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Walking tall. A restoration of Effigia okeeffeae, a bipedal cousin of crocodiles closely related to Poposaurus.

Nobu Tamura

Triassic Crocodile Cousin Walked Like a Dinosaur

At a glance, it would be tempting to call Poposaurus gracilis a dinosaur. This 225-million-year-old reptile stood on two legs, had small forelimbs, and sported a long, tapering tail that allowed it to balance while walking and running about the Late Triassic landscape. But Poposaurus wasn’t a dinosaur at all. It was much more closely related to the forerunners of crocodiles, and, according to a new study, its curious mode of walking challenges a leading hypothesis about why dinosaurs were so successful.

First described over a century ago, Poposaurus is a “rauisuchian,” part of an extinct lineage of reptiles whose diverse array of members included the precursors of crocodiles and their closest relatives. Rauisuchians differed from crocodiles as we know them today in holding their limbs upright beneath their bodies rather than out to the side. This arrangement made them more efficient at walking and running on land, and, until recently, all rauisuchians were thought to have walked on all fours.

Then in 2006, paleontologists Sterling Nesbitt and Mark Norell of the American Museum of Natural History in New York City described a bipedal rauisuchian they called Effigia okeeffeae. The discovery showed that at least some of the rauisuchians adapted a very dinosaurlike posture. Now, a new skeleton of Poposaurus described by Nesbitt, Yale University paleontologist Jacques Gauthier, and co-authors in the current edition of the Bulletin of the Peabody Museum of Natural History confirms that it, too, walked like a dinosaur. Instead of being an evolutionary fluke, the new find suggests that Effigia was part of a specialized subgroup of bipedal crocodile cousins that diversified at the same time as the early dinosaurs.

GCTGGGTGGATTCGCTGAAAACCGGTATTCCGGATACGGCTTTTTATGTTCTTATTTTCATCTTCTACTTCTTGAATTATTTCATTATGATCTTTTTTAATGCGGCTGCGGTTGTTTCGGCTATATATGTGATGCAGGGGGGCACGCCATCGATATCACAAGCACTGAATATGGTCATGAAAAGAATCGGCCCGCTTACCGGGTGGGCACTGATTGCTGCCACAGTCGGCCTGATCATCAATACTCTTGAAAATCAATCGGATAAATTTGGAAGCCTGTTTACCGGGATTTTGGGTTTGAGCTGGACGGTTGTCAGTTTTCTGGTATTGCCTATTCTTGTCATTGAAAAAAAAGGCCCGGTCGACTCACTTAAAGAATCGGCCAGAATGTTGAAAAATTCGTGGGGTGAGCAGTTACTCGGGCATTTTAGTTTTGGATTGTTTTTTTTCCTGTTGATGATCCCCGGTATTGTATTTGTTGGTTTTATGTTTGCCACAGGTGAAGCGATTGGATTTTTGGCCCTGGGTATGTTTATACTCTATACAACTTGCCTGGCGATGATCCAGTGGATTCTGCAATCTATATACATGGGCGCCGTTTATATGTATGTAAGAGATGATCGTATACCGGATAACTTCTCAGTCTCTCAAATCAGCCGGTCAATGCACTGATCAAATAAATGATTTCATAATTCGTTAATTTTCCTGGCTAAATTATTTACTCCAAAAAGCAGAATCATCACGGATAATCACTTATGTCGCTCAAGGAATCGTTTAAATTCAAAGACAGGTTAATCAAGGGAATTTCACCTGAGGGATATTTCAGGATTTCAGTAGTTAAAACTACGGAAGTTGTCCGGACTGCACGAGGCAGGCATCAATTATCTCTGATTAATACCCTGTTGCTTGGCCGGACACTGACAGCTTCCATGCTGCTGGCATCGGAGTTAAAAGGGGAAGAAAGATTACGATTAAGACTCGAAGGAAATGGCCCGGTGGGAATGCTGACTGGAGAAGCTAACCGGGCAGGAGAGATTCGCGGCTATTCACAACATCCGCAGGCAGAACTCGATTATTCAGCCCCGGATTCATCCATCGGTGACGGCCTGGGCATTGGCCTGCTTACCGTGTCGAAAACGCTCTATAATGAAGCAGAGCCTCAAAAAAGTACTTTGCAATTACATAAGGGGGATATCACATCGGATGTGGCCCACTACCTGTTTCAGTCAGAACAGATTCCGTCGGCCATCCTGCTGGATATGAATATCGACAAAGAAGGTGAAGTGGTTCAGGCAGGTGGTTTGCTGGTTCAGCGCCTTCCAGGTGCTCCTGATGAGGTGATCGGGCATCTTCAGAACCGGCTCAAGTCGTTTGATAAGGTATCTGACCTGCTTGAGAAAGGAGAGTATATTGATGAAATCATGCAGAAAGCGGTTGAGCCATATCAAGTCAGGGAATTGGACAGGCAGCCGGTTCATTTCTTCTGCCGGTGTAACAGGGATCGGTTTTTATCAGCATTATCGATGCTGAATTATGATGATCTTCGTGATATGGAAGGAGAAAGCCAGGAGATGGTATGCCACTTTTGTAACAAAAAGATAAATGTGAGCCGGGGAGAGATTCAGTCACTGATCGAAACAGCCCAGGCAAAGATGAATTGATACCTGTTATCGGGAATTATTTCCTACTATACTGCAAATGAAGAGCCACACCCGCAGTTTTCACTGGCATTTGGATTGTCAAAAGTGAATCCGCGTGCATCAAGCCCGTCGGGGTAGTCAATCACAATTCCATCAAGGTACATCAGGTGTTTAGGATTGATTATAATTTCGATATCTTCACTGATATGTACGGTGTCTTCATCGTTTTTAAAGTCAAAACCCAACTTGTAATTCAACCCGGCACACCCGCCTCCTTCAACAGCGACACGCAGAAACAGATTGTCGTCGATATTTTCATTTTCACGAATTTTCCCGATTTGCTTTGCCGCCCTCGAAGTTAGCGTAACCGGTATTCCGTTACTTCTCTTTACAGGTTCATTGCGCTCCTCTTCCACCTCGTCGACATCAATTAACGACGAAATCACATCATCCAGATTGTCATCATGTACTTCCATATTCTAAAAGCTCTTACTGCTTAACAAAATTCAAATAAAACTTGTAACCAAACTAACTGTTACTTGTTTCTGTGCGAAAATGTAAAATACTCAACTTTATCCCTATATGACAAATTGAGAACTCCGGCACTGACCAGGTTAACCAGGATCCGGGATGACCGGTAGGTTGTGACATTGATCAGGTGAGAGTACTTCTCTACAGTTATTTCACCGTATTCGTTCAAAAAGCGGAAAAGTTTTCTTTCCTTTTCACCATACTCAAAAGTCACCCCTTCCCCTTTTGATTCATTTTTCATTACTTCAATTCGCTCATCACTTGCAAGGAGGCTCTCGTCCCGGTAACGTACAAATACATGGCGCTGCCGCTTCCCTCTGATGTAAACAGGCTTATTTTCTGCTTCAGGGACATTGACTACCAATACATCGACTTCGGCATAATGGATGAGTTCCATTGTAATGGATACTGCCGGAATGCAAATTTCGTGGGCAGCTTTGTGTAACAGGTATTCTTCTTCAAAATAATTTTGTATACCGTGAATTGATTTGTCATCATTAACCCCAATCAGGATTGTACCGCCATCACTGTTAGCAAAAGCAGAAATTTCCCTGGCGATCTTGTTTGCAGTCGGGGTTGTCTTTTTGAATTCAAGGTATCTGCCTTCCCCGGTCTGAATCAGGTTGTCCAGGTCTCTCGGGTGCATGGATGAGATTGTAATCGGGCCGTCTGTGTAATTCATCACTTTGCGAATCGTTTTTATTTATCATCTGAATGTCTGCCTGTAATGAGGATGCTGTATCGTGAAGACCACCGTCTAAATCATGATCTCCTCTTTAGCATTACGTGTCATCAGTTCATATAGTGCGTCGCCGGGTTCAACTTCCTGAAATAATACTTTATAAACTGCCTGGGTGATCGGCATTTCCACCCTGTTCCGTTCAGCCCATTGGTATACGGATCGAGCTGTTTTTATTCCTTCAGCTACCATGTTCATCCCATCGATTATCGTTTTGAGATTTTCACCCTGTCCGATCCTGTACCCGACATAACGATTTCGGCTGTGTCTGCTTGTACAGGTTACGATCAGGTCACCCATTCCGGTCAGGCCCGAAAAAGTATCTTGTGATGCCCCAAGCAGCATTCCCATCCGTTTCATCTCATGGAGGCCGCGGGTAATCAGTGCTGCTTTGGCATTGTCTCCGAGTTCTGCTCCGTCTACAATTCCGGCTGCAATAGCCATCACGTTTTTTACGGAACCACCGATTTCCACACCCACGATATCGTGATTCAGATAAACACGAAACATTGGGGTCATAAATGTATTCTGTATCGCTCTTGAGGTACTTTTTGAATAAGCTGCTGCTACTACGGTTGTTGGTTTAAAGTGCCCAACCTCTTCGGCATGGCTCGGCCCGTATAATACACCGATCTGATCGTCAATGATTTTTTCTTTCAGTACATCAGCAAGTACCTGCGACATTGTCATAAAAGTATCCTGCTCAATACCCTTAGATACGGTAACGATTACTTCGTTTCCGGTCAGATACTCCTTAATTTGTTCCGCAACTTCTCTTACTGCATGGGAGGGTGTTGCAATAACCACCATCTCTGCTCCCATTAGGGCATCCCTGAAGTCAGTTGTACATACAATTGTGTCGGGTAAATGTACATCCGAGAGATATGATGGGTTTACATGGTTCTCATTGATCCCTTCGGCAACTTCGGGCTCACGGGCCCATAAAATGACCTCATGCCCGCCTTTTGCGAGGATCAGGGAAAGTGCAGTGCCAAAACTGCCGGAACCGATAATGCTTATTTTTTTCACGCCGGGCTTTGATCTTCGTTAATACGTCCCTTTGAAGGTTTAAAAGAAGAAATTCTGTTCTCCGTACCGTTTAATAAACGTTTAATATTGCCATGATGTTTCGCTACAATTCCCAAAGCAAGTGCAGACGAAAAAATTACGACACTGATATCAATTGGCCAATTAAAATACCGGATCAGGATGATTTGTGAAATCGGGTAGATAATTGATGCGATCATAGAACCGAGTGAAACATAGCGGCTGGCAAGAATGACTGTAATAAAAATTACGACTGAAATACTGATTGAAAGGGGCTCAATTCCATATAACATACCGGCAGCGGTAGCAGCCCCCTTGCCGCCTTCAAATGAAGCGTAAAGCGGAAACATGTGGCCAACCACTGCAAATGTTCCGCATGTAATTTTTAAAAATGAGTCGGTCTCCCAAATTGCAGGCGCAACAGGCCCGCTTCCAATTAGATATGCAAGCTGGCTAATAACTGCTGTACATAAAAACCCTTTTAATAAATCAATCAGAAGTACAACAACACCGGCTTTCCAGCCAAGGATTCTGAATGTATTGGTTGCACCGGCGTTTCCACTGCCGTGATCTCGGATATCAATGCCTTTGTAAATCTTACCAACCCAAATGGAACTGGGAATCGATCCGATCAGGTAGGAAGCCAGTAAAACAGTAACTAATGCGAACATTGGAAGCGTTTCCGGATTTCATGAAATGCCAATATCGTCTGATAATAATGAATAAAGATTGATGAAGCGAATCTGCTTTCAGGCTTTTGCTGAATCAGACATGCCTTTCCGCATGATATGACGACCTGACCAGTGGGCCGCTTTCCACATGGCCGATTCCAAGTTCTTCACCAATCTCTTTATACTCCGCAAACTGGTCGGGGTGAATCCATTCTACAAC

The newly described Poposaurus was found in the Triassic Chinle Formation of southern Utah’s Grand Staircase-Escalante National Monument. The fossil included most of the postcranial skeleton from midway down the neck to the tip of the tail, stretching about 4.5 meters in all. According to the new research, the anatomy of the creature’s pelvis and hind limbs shows that Poposaurus walked upright, planting its feet close to the midline of its body. In fact, the hip anatomy would have made it impossible for Poposaurus to sprawl its limbs out to the side, like living crocodiles, although the exact way the rauisuchian’s feet touched the ground is unclear. Poposaurus may have stood on tiptoe, walked with the whole foot touching the ground, or it might have alternated between both foot postures depending on how fast it was moving.

Discoveries of bipedal crocodile cousins such as Effigia and Poposaurus have also raised questions about how dinosaurs rose to dominance near the end of the Triassic. Paleontologists such as Robert Bakker, curator of the Houston Museum of Natural Science in Texas, had previously credited the upright, bipedal posture of the dinosaurs for their success over the variety of crocodile relatives that flourished during the Triassic. By holding their limbs directly beneath their bodies, the argument went, dinosaurs would have moved faster and more efficiently than the cousins of crocodiles and relatives of early mammals that also lived at the time. The subgroup of rauisuchians that includes Poposaurus independently evolved the same posture—and competed with early dinosaurs such as Coelophysis in the same environments—but why they perished while dinosaurs thrived is a mystery.

“This new specimen is important because it is so complete,” says Randall Irmis, curator of paleontology at the Utah Museum of Natural History at the University of Utah in Salt Lake City, who found the skeleton in 2003 but was not involved in the new study. In addition to finally illustrating what the body of Poposaurus looked like, he says, the newly described specimen “helps us understand that transition to bipedality” among the rauisuchians. Whereas Effigia had a toothless beak, Irmis points out, Poposaurus had sharp, recurved teeth and was clearly a carnivore like other rauisuchians, “so it shows poposauroids became bipedal before they evolved an herbivorous habit.”